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Hain optimistic 'shortcomings' in the system to devolve powers being fixed.

Byline: Tomos Livingstone

PETER HAIN yesterday played down the idea that UK Government Ministers could regularly be hauled before Welsh MPs to explain delays in devolution.

The Welsh Affairs Select Committee has expressed concern that too many requests for extra powers from the Assembly Government are being lost in the "black hole" of Whitehall.

The Committee, which scrutinises the requests, has suggested calling Ministers and civil servants to answer questions when there are hold-ups. But Welsh Secretary Mr Hain, right, said he and other Wales Office Ministers would provide updates themselves in a bid to bring greater clarity to the process.

The Welsh Affairs Committee has regularly clashed with Whitehall over devolution, accusing the Ministry of Justice of failing to consult Welsh Ministers on jobs losses and other departments of a lack of joined-up thinking.

The developments come against the backdrop of a proposed referendum on the Assembly's powers, with a Yes vote cutting MPs out of the Welsh legislation process altogether.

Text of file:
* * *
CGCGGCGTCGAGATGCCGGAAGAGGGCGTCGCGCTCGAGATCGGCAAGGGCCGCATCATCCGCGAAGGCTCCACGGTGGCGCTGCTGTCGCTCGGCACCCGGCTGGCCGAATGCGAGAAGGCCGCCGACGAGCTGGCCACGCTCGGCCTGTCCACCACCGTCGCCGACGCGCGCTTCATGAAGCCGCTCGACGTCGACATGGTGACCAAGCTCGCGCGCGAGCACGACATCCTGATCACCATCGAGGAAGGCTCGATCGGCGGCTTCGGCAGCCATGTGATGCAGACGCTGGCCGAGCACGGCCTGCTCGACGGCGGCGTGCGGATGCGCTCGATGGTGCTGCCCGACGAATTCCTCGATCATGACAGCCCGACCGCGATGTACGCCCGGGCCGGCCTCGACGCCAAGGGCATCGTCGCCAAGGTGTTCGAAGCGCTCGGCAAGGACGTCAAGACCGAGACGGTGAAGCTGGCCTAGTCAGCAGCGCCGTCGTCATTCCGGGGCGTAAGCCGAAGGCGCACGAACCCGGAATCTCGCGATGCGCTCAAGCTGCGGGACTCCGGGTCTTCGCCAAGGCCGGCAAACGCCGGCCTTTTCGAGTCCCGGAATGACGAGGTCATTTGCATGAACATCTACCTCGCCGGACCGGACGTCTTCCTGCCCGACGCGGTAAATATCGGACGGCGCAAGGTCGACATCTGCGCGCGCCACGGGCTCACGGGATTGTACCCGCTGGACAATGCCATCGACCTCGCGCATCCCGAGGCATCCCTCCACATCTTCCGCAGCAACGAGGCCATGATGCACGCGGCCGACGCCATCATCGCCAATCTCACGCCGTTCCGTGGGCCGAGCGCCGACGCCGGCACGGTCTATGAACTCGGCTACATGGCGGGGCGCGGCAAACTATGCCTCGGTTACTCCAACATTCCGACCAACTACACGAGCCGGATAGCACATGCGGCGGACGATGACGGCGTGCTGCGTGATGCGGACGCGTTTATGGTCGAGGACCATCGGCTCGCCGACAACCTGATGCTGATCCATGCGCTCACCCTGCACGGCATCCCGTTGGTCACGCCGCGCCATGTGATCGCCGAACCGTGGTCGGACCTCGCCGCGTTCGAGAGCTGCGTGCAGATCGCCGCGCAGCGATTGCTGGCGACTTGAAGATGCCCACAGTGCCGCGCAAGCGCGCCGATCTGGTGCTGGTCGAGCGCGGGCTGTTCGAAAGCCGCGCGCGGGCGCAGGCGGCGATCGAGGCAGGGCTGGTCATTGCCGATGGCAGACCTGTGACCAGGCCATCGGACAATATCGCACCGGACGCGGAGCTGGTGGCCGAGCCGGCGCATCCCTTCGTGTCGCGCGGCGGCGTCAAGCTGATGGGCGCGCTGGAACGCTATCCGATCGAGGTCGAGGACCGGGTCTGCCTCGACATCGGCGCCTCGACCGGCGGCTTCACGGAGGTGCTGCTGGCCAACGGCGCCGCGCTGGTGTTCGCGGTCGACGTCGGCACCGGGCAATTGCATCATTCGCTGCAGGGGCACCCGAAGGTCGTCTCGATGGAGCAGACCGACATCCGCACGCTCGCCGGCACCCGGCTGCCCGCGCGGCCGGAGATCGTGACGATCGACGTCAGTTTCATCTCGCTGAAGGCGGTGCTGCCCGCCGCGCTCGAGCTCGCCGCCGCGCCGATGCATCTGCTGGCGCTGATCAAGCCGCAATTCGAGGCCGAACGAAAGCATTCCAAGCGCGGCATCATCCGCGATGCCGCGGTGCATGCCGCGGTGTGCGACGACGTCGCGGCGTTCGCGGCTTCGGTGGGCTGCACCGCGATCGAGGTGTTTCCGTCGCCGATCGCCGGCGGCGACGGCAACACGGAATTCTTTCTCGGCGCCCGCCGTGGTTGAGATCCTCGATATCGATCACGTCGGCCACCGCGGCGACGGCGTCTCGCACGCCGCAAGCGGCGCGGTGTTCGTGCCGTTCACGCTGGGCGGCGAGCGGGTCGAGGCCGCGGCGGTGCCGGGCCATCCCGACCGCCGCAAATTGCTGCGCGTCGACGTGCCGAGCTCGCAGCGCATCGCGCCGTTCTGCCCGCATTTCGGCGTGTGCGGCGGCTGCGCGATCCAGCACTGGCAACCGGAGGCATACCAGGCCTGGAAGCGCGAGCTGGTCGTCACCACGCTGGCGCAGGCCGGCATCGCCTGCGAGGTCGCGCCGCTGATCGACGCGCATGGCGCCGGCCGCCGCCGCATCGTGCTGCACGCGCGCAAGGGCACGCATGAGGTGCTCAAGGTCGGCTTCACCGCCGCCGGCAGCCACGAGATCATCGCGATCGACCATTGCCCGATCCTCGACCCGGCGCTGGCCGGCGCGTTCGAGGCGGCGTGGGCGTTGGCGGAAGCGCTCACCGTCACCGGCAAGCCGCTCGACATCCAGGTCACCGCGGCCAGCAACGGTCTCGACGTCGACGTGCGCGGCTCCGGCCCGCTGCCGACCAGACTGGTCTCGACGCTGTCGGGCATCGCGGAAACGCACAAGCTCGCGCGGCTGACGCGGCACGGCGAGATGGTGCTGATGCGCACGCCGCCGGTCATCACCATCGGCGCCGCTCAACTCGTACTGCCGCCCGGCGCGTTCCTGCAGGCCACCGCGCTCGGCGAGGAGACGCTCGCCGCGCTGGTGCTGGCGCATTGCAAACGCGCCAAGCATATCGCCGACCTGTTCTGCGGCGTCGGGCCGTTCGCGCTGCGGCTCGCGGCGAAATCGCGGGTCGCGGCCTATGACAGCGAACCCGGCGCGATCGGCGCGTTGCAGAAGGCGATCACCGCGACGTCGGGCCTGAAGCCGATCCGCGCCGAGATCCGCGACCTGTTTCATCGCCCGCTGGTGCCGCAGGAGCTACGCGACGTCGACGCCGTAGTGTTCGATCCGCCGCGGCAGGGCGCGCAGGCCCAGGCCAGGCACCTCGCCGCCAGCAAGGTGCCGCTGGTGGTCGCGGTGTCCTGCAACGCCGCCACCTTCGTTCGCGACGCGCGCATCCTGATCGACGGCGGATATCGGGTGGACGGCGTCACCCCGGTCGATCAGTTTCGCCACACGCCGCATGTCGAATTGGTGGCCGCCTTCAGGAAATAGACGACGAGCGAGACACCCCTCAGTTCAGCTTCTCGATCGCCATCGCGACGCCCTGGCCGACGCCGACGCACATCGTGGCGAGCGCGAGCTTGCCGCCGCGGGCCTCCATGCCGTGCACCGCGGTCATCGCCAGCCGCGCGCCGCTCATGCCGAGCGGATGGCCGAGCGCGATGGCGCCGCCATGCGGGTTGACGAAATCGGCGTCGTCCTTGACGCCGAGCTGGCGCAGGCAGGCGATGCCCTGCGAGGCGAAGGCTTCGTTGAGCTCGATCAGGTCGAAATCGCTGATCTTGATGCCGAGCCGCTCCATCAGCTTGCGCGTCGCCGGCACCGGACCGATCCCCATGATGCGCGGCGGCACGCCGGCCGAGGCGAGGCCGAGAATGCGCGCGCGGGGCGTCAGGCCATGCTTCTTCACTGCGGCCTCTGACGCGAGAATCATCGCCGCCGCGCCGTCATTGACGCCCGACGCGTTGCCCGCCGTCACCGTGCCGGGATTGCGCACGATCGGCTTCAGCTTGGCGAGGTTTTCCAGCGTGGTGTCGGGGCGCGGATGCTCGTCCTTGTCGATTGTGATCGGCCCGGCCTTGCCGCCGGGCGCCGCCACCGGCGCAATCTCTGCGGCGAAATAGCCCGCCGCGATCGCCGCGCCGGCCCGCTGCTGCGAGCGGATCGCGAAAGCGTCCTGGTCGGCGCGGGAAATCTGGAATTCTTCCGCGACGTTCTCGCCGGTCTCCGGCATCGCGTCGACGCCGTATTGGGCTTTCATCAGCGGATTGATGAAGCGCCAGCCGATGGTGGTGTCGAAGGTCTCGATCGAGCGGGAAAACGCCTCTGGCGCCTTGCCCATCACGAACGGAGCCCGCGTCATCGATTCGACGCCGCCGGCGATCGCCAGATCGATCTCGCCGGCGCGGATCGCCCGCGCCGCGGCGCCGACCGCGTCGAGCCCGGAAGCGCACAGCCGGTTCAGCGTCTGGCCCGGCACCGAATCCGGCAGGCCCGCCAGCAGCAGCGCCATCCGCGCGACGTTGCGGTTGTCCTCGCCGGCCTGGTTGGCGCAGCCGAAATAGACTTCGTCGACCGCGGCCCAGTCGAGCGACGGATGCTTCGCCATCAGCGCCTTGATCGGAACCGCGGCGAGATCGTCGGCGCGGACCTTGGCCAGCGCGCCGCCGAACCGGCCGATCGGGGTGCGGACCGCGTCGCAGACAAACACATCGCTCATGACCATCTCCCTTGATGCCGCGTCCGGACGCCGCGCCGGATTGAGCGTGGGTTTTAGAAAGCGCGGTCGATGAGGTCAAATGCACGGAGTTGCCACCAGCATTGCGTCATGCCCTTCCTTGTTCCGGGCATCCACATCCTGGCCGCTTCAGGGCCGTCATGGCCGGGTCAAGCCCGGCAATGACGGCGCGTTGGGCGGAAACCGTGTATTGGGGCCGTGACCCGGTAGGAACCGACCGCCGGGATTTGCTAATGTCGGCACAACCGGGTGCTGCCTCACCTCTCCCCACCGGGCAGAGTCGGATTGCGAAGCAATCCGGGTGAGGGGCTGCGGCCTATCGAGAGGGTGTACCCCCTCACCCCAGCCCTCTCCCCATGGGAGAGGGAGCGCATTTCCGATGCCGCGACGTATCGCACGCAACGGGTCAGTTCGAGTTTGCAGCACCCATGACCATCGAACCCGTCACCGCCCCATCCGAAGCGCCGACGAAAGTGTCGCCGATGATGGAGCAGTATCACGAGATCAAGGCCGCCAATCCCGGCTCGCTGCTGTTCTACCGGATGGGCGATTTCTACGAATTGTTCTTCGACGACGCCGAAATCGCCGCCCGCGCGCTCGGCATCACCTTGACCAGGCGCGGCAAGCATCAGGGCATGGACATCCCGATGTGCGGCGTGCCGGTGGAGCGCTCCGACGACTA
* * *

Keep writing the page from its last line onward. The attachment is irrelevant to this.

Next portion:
First Minister Carwyn Jones suggested yesterday a Yes vote would deliver a "cheaper" way of making laws.

Mr Hain, in a letter to the committee, said the Assembly Government had seen additional powers granted in 58 areas since the 2006 Government of Wales Act, many via the Legislative Competence Order (LCO) process.

But critics say the LCO system is too slow, citing the devolution of environmental policy, held up for nearly two years, and the move to allow the Assembly to install fire sprinklers in new homes as examples of slow progress.

Mr Hain said there had been "early teething troubles in the new process, problems which have been largely overcome".

He added: "I also agree [a] more formal reporting system would be complemented by regular formal dialogue between Wales Office Ministers and Committee members.

"This would help to better inform the Committee about progress on LCOs and identify any issues impeding progress.

"I would expect these improvements to address the shortcomings your Committee identified... and for it not to be necessary for the Committee to call Ministers and officials from Whitehall departments to explain any delays in the process."

He said officials at either end of the M4 had worked hard to strip LCOs of the jargon that made many of the early orders difficult to understand.

Allowing other select committees to scrutinise LCOs - an idea put forward by the Committee, which says it is over-burdened - would be "a matter for the next parliament", Mr Hain said.

A wider report from the Committee looking at Wales' entire relationship with Whitehall is due to be published before Easter.
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Publication:Western Mail (Cardiff, Wales)
Date:Mar 20, 2010
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